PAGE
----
Guangzhou Puts First Batch of Hydrogen Sanitation Trucks Into Operation

Local media reported on August 8 that the southern Chinese metropolis of Guangzhou has put a first batch of 24 hydrogen-powered sanitation trucks into operation in its Huangpu District. The head of the district’s urban management department said that the trucks are mainly to be used for cleaning roads, including functions such as washing, sweeping, sprinkling and dust reduction.

The hydrogen sanitation trucks can be filled with hydrogen in four to eight minutes – less than pure electric sanitation trucks. The fuel cell engine features high energy, high power density and longer range, allowing the sanitation truck to operate continuously. In addition, hydrogen energy produces only water after combustion, resulting in zero pollution.

Hydrogen Sanitation Trucks (Source: Guangzhou Daily)

The hydrogen engine and system of this batch of hydrogen sanitation vehicles has been produced by Guangzhou Xiongtao Qingheng Technology Limited, a joint venture company of Guangzhou High-tech Zone Modern Energy Group Co., Ltd. According to Ji Fanting, the chairman of Xiongtao, the firm has operated the first hydrogen bus demonstration line 388 in Guangzhou with Guangzhou Bus Group, which has covered a total distance of nearly 2.8 million kilometers and reduced carbon dioxide emissions by nearly 2,000 tons.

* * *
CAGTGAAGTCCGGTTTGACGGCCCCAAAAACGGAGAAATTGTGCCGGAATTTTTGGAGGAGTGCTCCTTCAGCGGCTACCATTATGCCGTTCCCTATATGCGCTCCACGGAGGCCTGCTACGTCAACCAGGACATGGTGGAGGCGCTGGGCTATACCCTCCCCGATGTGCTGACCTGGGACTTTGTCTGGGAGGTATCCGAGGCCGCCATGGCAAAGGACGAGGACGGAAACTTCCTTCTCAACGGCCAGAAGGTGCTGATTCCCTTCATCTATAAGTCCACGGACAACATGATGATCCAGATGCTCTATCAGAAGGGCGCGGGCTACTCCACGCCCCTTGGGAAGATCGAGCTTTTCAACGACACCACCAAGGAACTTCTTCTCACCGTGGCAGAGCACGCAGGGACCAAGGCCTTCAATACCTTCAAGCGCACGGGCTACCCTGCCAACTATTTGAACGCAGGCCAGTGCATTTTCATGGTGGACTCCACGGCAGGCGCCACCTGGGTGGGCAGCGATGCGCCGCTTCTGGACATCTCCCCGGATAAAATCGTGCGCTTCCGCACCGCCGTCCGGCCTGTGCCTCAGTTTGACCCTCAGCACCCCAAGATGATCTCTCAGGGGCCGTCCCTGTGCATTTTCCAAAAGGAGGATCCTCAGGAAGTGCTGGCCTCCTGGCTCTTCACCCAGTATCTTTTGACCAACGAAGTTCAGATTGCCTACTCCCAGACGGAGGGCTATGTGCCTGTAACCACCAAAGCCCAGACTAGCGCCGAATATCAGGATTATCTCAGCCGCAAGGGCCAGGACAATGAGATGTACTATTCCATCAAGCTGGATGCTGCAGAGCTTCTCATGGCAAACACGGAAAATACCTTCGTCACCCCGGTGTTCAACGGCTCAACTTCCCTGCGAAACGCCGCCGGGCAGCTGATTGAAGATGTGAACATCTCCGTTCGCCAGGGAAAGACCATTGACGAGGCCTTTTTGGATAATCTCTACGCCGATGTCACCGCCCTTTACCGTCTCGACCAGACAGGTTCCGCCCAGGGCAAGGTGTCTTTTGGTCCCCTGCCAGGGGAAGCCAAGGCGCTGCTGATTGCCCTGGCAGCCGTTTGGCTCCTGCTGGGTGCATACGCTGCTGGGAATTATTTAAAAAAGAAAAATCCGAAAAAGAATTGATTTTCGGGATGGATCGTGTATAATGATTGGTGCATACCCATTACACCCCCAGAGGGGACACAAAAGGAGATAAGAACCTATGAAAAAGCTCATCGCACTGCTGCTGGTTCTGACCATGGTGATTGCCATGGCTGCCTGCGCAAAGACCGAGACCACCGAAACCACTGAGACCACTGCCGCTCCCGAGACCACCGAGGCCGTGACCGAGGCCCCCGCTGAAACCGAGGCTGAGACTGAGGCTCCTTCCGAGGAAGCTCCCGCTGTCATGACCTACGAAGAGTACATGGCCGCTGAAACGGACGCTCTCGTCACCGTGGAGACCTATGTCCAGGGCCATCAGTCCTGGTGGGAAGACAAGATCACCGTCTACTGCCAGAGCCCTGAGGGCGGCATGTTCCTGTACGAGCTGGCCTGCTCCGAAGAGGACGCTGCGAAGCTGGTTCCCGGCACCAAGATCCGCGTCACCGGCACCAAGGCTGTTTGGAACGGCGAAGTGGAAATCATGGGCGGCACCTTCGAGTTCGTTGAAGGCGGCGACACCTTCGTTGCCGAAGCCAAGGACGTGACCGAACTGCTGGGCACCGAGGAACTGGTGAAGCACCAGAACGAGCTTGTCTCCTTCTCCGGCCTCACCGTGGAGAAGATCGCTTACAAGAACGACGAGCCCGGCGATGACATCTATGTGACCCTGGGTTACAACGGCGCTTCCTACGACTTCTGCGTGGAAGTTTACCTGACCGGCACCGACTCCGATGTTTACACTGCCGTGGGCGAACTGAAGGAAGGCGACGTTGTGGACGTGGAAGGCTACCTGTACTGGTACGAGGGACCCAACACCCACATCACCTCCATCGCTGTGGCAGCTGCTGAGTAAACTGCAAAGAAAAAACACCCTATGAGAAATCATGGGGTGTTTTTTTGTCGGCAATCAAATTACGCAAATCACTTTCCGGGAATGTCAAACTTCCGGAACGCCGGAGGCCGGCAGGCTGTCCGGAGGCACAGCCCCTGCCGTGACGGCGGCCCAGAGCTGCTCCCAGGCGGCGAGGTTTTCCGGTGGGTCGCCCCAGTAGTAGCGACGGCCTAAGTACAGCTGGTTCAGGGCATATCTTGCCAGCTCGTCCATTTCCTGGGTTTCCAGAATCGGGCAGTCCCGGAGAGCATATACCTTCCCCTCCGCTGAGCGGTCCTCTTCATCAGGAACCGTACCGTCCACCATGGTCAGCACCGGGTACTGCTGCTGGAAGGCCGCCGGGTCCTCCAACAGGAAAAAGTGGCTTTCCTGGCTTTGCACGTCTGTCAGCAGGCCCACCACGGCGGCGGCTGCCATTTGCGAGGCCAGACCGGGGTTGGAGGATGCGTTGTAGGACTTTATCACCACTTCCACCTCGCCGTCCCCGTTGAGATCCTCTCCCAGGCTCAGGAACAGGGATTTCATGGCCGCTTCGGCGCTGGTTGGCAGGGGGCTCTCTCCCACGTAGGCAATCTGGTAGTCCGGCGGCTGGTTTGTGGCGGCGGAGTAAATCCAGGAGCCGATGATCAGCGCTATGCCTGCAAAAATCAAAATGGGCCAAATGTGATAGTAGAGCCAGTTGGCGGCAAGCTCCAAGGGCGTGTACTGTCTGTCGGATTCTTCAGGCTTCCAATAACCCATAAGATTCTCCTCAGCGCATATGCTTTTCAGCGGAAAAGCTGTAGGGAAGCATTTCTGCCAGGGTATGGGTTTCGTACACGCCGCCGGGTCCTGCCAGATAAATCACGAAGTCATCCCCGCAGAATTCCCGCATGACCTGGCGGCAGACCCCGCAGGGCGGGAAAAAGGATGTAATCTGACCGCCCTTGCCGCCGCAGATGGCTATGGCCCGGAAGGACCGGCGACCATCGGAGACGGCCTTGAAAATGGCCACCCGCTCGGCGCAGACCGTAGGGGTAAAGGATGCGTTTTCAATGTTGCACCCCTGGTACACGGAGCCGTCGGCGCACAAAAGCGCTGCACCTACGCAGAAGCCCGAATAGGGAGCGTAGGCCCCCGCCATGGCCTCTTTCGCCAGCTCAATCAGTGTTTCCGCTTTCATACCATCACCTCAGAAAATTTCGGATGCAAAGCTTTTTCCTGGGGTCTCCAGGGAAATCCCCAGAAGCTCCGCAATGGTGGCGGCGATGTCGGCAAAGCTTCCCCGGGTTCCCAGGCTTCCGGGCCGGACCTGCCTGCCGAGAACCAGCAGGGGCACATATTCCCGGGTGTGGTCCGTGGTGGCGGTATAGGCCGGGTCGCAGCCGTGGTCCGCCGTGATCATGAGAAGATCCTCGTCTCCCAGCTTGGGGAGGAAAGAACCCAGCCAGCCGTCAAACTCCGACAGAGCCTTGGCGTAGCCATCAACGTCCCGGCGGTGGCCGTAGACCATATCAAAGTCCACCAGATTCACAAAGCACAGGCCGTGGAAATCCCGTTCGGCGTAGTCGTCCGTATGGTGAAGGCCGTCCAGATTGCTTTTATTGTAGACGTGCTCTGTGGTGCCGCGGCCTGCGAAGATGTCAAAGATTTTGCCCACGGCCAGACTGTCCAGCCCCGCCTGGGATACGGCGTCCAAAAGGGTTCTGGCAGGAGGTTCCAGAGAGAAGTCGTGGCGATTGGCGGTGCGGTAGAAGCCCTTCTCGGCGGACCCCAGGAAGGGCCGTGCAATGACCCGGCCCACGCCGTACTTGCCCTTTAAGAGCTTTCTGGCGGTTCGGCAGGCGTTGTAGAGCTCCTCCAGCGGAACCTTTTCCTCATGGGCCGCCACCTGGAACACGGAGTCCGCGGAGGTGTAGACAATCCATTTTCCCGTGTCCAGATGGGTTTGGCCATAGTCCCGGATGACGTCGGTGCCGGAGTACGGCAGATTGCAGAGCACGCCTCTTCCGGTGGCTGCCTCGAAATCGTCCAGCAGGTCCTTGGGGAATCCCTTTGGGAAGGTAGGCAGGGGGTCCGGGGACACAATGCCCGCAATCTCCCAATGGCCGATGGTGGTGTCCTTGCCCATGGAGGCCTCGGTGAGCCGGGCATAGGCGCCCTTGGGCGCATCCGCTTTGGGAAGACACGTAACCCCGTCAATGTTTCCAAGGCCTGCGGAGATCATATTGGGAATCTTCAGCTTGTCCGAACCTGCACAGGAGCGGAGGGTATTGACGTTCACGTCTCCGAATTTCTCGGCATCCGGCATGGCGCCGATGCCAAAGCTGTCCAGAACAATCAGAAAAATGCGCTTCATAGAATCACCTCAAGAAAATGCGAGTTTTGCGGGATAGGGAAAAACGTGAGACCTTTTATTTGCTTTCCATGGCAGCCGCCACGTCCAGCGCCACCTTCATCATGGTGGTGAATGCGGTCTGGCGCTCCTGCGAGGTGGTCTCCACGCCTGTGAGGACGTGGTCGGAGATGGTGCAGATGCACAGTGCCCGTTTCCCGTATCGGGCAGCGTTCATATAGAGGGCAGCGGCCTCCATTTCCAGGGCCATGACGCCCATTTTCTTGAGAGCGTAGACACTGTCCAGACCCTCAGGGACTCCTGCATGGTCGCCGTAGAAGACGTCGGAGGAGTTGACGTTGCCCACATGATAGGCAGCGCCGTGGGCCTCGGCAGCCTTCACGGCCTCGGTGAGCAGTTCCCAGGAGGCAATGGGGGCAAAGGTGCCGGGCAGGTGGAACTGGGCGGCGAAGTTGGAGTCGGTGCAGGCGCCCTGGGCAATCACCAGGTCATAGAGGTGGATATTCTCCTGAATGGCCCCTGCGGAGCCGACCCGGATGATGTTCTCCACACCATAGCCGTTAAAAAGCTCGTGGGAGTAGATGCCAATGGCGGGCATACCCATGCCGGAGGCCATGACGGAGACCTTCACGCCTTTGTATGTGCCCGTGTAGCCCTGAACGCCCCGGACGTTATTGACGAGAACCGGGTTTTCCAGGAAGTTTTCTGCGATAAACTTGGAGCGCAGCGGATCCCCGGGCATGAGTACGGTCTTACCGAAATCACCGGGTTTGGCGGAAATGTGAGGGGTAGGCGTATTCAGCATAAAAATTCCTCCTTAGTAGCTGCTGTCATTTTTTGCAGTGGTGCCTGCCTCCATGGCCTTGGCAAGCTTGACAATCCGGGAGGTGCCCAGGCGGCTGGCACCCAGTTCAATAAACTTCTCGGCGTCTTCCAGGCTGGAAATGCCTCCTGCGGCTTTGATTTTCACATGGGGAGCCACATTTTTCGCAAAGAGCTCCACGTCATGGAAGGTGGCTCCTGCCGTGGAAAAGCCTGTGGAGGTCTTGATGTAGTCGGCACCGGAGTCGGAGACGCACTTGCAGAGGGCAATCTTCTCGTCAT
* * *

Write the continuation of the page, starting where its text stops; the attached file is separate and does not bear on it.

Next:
In addition, Ji said the company planned to launch 500 hydrogen cold chain vehicles in the logistics field to further reduce carbon emissions.

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On the same day, Xinhai Energy Lianxin Hydrogen Refueling Station was granted a gas operation license for a hydrogen refueling station in Guangzhou. In the future, this station will provide hydrogen refueling services for hydrogen energy logistics vehicles and buses in Huangpu District and the surrounding areas.

Liu Yafang, the deputy director of the Department of Science and Technology within China’s National Energy Administration, said in April that the country has built more than 250 hydrogen refueling stations, accounting for about 40% of the global number, ranking first.